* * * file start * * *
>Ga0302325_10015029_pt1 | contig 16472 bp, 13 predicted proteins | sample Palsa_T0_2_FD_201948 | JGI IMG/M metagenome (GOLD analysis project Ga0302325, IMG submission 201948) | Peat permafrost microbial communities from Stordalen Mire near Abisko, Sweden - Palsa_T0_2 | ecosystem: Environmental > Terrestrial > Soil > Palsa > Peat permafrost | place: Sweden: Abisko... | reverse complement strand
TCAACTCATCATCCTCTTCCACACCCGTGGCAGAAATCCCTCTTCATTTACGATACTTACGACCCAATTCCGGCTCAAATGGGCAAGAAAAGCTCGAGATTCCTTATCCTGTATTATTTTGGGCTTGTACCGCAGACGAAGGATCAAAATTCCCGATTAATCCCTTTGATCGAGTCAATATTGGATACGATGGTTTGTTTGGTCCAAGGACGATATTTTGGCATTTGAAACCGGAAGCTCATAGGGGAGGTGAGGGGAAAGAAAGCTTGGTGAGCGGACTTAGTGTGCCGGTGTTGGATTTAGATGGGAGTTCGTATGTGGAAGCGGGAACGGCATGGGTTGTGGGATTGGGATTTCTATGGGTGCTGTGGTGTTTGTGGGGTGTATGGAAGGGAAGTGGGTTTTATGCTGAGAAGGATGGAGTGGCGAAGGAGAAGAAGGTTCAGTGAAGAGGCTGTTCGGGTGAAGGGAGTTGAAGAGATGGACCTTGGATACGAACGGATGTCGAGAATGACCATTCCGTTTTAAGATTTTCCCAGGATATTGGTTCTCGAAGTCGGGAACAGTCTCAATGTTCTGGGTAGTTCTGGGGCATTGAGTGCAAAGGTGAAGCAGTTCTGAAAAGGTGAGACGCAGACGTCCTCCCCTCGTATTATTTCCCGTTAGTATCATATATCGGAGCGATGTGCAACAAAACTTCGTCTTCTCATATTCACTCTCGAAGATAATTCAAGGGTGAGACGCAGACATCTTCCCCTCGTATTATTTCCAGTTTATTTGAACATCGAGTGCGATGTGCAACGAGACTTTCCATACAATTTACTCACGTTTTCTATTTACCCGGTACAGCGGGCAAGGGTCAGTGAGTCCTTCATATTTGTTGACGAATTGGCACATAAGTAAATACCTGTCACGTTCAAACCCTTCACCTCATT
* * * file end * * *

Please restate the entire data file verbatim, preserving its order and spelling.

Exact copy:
>Ga0302325_10015029_pt1 | contig 16472 bp, 13 predicted proteins | sample Palsa_T0_2_FD_201948 | JGI IMG/M metagenome (GOLD analysis project Ga0302325, IMG submission 201948) | Peat permafrost microbial communities from Stordalen Mire near Abisko, Sweden - Palsa_T0_2 | ecosystem: Environmental > Terrestrial > Soil > Palsa > Peat permafrost | place: Sweden: Abisko... | reverse complement strand
TCAACTCATCATCCTCTTCCACACCCGTGGCAGAAATCCCTCTTCATTTACGATACTTACGACCCAATTCCGGCTCAAATGGGCAAGAAAAGCTCGAGATTCCTTATCCTGTATTATTTTGGGCTTGTACCGCAGACGAAGGATCAAAATTCCCGATTAATCCCTTTGATCGAGTCAATATTGGATACGATGGTTTGTTTGGTCCAAGGACGATATTTTGGCATTTGAAACCGGAAGCTCATAGGGGAGGTGAGGGGAAAGAAAGCTTGGTGAGCGGACTTAGTGTGCCGGTGTTGGATTTAGATGGGAGTTCGTATGTGGAAGCGGGAACGGCATGGGTTGTGGGATTGGGATTTCTATGGGTGCTGTGGTGTTTGTGGGGTGTATGGAAGGGAAGTGGGTTTTATGCTGAGAAGGATGGAGTGGCGAAGGAGAAGAAGGTTCAGTGAAGAGGCTGTTCGGGTGAAGGGAGTTGAAGAGATGGACCTTGGATACGAACGGATGTCGAGAATGACCATTCCGTTTTAAGATTTTCCCAGGATATTGGTTCTCGAAGTCGGGAACAGTCTCAATGTTCTGGGTAGTTCTGGGGCATTGAGTGCAAAGGTGAAGCAGTTCTGAAAAGGTGAGACGCAGACGTCCTCCCCTCGTATTATTTCCCGTTAGTATCATATATCGGAGCGATGTGCAACAAAACTTCGTCTTCTCATATTCACTCTCGAAGATAATTCAAGGGTGAGACGCAGACATCTTCCCCTCGTATTATTTCCAGTTTATTTGAACATCGAGTGCGATGTGCAACGAGACTTTCCATACAATTTACTCACGTTTTCTATTTACCCGGTACAGCGGGCAAGGGTCAGTGAGTCCTTCATATTTGTTGACGAATTGGCACATAAGTAAATACCTGTCACGTTCAAACCCTTCACCTCATT